If you think of visual artists as generally introverted and shy, you probably haven’t met Rick Shore. A more ebullient, engaged and energized artist is hard to find.
I’ve known Rick for many years, since the days of the old Prescott photographers circle in the ‘90s. As traditional silver-process photography joined the vinyl record and landline phone on the legacy-technology shelf, many of us drifted into other pursuits. Following some big life changes Rick found a new flow in music and songwriting, which led to his regular gig with MacDougal Street West, a very successful quartet presenting the songs and “experience” of Peter, Paul and Mary.
With the enforced break in touring due to the pandemic, Rick found himself with some time on his hands and, with encouragement from old friend and Raven Cafe art curator David Bright, returned to his archive of large-format prints to put together a retrospective show for the restaurant.
From the strong, subtle fundamentals of old-school black-and-white landscapes to bold blending of images creating dreamscapes in saturated color, many of exceptional size, Rick’s images draw the viewer in to explore both the sweeping statements and the details and textures of the natural world, which he embraces with joy.
He calls his blended works “natural abstractions, showing that Nature is at one.” I asked how he got into image-manipulation from his more traditional work.
“I thought I was a purist, but when I blended the right negative with its lover, I fell in love and saw them as one.
“It was fun for a while, but I found I was spending more of my time doing that than being in the field, and I didn’t like looking at a screen. So I started having a professional digital studio do it. I would drive down to Phoenix, and I’d be so grateful that I could do something that I truly loved and make a living at it, thinking, ‘How glorious is this?’”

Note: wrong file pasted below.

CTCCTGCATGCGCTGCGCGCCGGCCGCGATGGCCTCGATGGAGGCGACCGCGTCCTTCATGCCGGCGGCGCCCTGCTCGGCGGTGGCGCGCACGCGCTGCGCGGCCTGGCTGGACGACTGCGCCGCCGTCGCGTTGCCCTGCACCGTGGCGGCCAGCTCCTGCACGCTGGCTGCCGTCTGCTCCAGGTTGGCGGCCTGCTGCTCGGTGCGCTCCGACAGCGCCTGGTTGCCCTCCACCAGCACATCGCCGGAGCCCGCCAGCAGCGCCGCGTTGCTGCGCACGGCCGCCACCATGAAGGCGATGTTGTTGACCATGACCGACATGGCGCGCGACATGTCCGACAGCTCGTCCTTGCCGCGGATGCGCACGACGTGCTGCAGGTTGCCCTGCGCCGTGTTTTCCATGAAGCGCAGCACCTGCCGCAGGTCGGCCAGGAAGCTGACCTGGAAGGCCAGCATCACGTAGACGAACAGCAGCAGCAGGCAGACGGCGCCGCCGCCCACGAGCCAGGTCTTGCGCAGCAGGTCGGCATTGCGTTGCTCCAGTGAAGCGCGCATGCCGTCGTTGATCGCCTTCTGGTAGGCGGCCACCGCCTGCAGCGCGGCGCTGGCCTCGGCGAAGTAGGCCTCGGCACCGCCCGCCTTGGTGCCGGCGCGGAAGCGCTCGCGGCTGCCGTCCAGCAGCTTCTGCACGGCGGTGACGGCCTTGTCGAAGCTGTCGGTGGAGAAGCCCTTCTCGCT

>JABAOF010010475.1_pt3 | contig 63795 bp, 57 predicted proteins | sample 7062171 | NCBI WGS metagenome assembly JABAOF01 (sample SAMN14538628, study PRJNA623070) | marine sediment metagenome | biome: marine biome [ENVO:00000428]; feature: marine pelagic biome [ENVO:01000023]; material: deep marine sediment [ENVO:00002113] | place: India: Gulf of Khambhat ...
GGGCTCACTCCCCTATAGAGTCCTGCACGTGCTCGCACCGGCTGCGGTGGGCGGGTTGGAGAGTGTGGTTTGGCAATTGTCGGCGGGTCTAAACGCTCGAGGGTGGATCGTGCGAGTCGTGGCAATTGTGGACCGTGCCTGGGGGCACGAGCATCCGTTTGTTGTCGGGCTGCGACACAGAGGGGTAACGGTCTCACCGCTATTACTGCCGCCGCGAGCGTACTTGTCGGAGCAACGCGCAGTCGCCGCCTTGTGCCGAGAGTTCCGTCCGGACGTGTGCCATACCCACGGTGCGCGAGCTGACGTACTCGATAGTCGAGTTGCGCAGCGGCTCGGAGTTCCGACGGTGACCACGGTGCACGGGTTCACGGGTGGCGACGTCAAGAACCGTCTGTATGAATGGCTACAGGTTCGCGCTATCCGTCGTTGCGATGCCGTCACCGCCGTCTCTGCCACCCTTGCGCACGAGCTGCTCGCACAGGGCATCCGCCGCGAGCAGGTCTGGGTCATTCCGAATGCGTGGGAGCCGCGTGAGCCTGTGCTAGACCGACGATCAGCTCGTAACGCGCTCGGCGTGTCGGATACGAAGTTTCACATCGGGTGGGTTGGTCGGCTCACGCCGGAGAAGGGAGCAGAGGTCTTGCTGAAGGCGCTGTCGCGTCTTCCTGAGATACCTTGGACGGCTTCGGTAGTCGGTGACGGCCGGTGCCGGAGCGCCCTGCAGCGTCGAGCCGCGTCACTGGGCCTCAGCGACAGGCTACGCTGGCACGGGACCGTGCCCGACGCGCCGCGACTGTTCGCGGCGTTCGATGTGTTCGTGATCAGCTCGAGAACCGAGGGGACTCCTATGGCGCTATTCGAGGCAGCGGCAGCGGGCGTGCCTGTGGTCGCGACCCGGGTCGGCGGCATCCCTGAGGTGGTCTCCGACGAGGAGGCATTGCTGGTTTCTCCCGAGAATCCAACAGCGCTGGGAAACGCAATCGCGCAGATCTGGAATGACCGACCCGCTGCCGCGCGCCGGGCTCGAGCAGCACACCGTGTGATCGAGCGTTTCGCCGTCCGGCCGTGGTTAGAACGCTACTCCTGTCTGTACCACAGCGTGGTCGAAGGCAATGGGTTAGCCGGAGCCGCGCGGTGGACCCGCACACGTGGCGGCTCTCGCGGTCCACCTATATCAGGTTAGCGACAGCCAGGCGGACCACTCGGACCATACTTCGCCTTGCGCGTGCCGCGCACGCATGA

“It worked out well because nobody was doing what I was doing at that time. In 2000 I was fortunate enough to win the Best of Vail show, and that thrilled me not just that I won it, but also that it wasn’t just for best photography.”
“I thought I was a purist, but when I blended the right negative with its lover, I fell in love and saw them as one.”
But the work of selling his art through shows began to pall, and it was harder with a family. “In the summer I’d be away for six, eight weeks doing shows in Vail, Beaver Creek, Aspen, and you had to sign up for those a year earlier. 9-11 took everyone’s heart and soul out, and I really didn’t feel like doing anything. Similar to what Covid does, 9-11 did it to all of us. To me it was, ‘maybe this is the time I should stop.’ I started writing more songs.”
“It’s been twelve years since I packed it up. I was a little tired of the road. It was better to have the galleries represent me, and to just stay home for a while.”
Part of our talk was Rick going through the gear bag like an old scrapbook, appreciating the feel and function of the meters, film holders, brushes and gadgets, and how these tools formed and facilitated the artistic process.
“It was waiting for the shot, waiting for the light to be right. I loved the craft of it. In the field you visualize, as Ansel used to say, how you want it to be when it’s printed, and you make those calculations, then you wait for the light to be right and you can just see it happening, and you take one shot, maybe two because it’s really good, then you move on to your next shot, and can't see any of your negatives for two weeks — no previews, no do-overs! When you’re excited about your work, it’s like a song that just feels right, it’s a glorious thing.”